Although Nissan has worked to improve its lineup and offers stylish vehicles at competitive prices, the Toyota Corolla surpasses the Sentra with its reputation, service and a strong legacy of more than 34 million units sold since the nameplate was first introduced in the 1960s. When comparing the 2014 Toyota Corolla vs. Nissan Sentra, Corolla beats the Sentra in overall value and its standard and available options.
The 2014 Toyota Corolla offers more of the standard features drivers want, like Entune™ Audio and the Star Safety System™, as well as a wide range of affordable options that aren’t available on the 2014 Nissan Sentra. In addition, Toyota includes a robust maintenance plan and roadside assistance with every new Corolla purchase. Meanwhile, Nissan only offers maintenance plans at an extra cost to the buyer, and doesn’t offer any roadside assistance services. Below is a closer look at the Toyota Corolla vs. Nissan Sentra comparison.
The 2014 Toyota Corolla gives drivers a 1.8L 4-cylinder dual overhead camshaft engine with Dual Variable Valve Timing with intelligence (VVT-i) and a 6-speed manual or CVT transmission. It features lightweight pistons and a cooling water jacket spacer that surrounds the cylinder walls, which allows for a lighter and more compact engine design. Additionally, the Corolla’s engine automatically adjusts valve timing to allow for more efficient operation while maintaining maximum power. Overall, the engine produces 132 hp and 128 lb.-ft. of torque.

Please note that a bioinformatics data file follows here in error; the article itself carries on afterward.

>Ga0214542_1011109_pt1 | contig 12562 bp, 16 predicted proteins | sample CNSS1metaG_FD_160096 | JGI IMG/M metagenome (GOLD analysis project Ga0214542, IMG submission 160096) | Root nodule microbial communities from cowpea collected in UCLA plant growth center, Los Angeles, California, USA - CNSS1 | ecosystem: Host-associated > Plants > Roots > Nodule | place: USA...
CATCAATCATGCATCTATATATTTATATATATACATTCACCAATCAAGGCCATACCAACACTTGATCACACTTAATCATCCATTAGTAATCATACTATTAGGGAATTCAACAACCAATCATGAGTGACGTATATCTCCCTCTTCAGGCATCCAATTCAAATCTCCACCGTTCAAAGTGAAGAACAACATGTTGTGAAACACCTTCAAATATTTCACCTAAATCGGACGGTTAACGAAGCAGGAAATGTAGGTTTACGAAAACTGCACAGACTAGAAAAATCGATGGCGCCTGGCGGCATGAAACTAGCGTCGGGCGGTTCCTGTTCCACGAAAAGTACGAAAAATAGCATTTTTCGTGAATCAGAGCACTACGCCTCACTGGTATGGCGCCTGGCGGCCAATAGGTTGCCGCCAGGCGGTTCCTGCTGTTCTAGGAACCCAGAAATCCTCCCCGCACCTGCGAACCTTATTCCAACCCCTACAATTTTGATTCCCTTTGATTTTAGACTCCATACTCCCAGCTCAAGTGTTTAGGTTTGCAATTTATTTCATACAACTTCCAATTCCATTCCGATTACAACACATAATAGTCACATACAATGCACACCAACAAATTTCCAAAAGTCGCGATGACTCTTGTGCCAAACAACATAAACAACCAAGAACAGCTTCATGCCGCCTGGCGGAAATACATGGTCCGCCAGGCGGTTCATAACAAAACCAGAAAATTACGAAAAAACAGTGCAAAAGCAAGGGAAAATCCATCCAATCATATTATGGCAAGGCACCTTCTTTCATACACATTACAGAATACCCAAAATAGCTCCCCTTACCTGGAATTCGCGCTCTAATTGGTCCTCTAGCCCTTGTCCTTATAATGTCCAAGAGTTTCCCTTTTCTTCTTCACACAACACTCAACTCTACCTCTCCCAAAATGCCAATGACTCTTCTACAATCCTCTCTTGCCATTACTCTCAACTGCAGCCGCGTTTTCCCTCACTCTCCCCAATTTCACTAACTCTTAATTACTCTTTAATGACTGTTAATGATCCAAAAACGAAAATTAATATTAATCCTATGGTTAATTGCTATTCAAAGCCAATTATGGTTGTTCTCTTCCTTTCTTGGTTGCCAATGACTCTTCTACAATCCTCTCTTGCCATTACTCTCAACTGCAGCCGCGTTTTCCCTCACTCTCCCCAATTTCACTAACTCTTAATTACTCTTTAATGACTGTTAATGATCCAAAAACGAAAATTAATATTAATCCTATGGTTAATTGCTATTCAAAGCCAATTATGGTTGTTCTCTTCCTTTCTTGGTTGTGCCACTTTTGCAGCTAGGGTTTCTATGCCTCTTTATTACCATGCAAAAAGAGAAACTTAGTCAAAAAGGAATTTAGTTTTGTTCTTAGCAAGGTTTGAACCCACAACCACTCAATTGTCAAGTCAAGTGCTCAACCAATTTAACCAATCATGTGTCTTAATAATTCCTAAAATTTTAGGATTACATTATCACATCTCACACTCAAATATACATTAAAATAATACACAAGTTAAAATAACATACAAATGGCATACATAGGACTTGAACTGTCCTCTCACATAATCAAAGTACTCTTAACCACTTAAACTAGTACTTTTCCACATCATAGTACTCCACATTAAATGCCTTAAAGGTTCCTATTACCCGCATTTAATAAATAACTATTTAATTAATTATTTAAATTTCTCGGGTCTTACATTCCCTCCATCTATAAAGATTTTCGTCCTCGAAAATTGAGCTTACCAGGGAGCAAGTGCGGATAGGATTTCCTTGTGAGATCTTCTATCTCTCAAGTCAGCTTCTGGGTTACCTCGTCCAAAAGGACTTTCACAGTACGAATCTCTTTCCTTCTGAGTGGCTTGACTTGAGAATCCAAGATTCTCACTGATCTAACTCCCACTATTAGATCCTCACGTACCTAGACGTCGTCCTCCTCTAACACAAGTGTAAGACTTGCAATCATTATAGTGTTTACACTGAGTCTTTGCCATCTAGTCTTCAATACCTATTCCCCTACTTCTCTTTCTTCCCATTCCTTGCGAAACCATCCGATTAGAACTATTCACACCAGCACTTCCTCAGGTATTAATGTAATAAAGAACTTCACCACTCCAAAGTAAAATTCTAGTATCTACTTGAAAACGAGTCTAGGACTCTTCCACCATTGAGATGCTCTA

Similarly, the 2014 Nissan Sentra features an available 1.8L 4-cylinder engine and an Xtronic CVT® for smooth shifting, but cannot be outfitted with a six-speed manual transmission like the Corolla can. Overall, the Sentra engine produces 128 lb.-ft. of torque and 130 hp, a little less than Corolla 132 hp. While the Sentra SV appears to gain a tiny bit of ground in the fuel economy category (39 highway MPG vs. Corolla LE’s 38 highway MPG), Corolla’s Valvematic technology available on the LE Eco offers an impressive 42 hwy MPG that you can’t get with any of the Sentra grades.
Inside, both the Toyota Corolla and Nissan Sentra provide ample space for the driver and four passengers, plus their belongings. However, the Corolla edges out the Sentra in overall passenger volume – and offers more front hip and shoulder room, making the Corolla more comfortable for drivers and front-seat passengers.